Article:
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Mar 22, 2019

China-Africa trade rebounded in 2018 after several years of steady declines. Trade between the two regions last year increased by nearly 20% to $204 billion, according to the Chinese Ministry of Commerce.

The bulk of Africa's exports to China is raw materials, namely oil ($46.3 billion), minerals ($37.04 billion) and timber ($13 billion).

While the oil and timber businesses in Africa are dominated by large extraction companies, many of the minerals that the Chinese source there are pulled out of the ground by so-called "artisanal miners" who are often comprised of individuals, collectives and small-to-medium size businesses. It's a dangerous, miserable and exhausting way to eke out a very meager wage.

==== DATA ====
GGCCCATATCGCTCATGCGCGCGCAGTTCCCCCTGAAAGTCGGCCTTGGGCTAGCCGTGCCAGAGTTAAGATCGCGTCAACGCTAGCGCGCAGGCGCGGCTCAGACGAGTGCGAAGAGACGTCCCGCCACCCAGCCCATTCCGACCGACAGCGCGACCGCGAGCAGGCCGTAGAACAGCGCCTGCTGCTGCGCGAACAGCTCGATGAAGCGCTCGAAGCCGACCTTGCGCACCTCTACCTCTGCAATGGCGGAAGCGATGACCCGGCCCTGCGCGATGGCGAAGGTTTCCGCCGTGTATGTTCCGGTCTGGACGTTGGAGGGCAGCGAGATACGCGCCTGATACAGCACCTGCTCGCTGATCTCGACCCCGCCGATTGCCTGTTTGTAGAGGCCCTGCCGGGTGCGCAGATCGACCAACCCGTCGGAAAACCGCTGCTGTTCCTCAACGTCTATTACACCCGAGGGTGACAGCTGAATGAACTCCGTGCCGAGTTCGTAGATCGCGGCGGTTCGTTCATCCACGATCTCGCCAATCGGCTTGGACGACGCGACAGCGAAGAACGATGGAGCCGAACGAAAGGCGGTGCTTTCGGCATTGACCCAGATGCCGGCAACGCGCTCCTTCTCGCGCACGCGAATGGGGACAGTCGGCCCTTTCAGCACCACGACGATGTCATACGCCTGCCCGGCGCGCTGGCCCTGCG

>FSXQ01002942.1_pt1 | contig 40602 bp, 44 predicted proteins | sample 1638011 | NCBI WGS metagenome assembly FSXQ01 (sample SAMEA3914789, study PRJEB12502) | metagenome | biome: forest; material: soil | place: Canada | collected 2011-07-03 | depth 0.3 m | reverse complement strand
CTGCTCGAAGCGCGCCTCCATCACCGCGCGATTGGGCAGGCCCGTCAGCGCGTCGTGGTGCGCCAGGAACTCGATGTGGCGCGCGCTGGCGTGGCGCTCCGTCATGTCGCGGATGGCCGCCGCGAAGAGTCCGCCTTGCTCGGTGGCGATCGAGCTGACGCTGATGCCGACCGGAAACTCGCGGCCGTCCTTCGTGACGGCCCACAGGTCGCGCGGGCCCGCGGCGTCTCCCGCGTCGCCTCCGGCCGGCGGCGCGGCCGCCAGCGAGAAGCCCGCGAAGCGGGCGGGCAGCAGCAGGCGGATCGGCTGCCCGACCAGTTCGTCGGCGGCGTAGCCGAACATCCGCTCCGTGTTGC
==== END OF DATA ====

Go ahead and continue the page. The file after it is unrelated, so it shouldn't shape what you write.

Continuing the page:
Those minerals, many of them from places like DR Congo, are in high demand in China where they are used to manufacture all sorts of electronic devices and increasingly electric cars.

But what happens to these minerals, like cobalt and tantalum, once they've left Africa and make their way to China? Well, they invariably pass through the hands of traders like Shenzhen-based Albert Rugaba.

The Rwanda-native has lived in China for the past 22 years, where he also graduated from university and now speaks fluent Mandarin. Albert has a ground-level view of the minerals trade and joins Eric & Cobus to discuss the latest trends in this important, yet little understood aspect of the China-Africa relationship.

Join the discussion. Can mineral-exporting African countries do more to increase the value of the minerals before they're shipped to China? Or, will corruption and incompetence hamper any efforts to reform the system? Let us know what you think.

Twitter: @eolander | @stadenesque 
Follow Albert on LinkedIn where he regularly posts news and updates on the China-Africa minerals trade.
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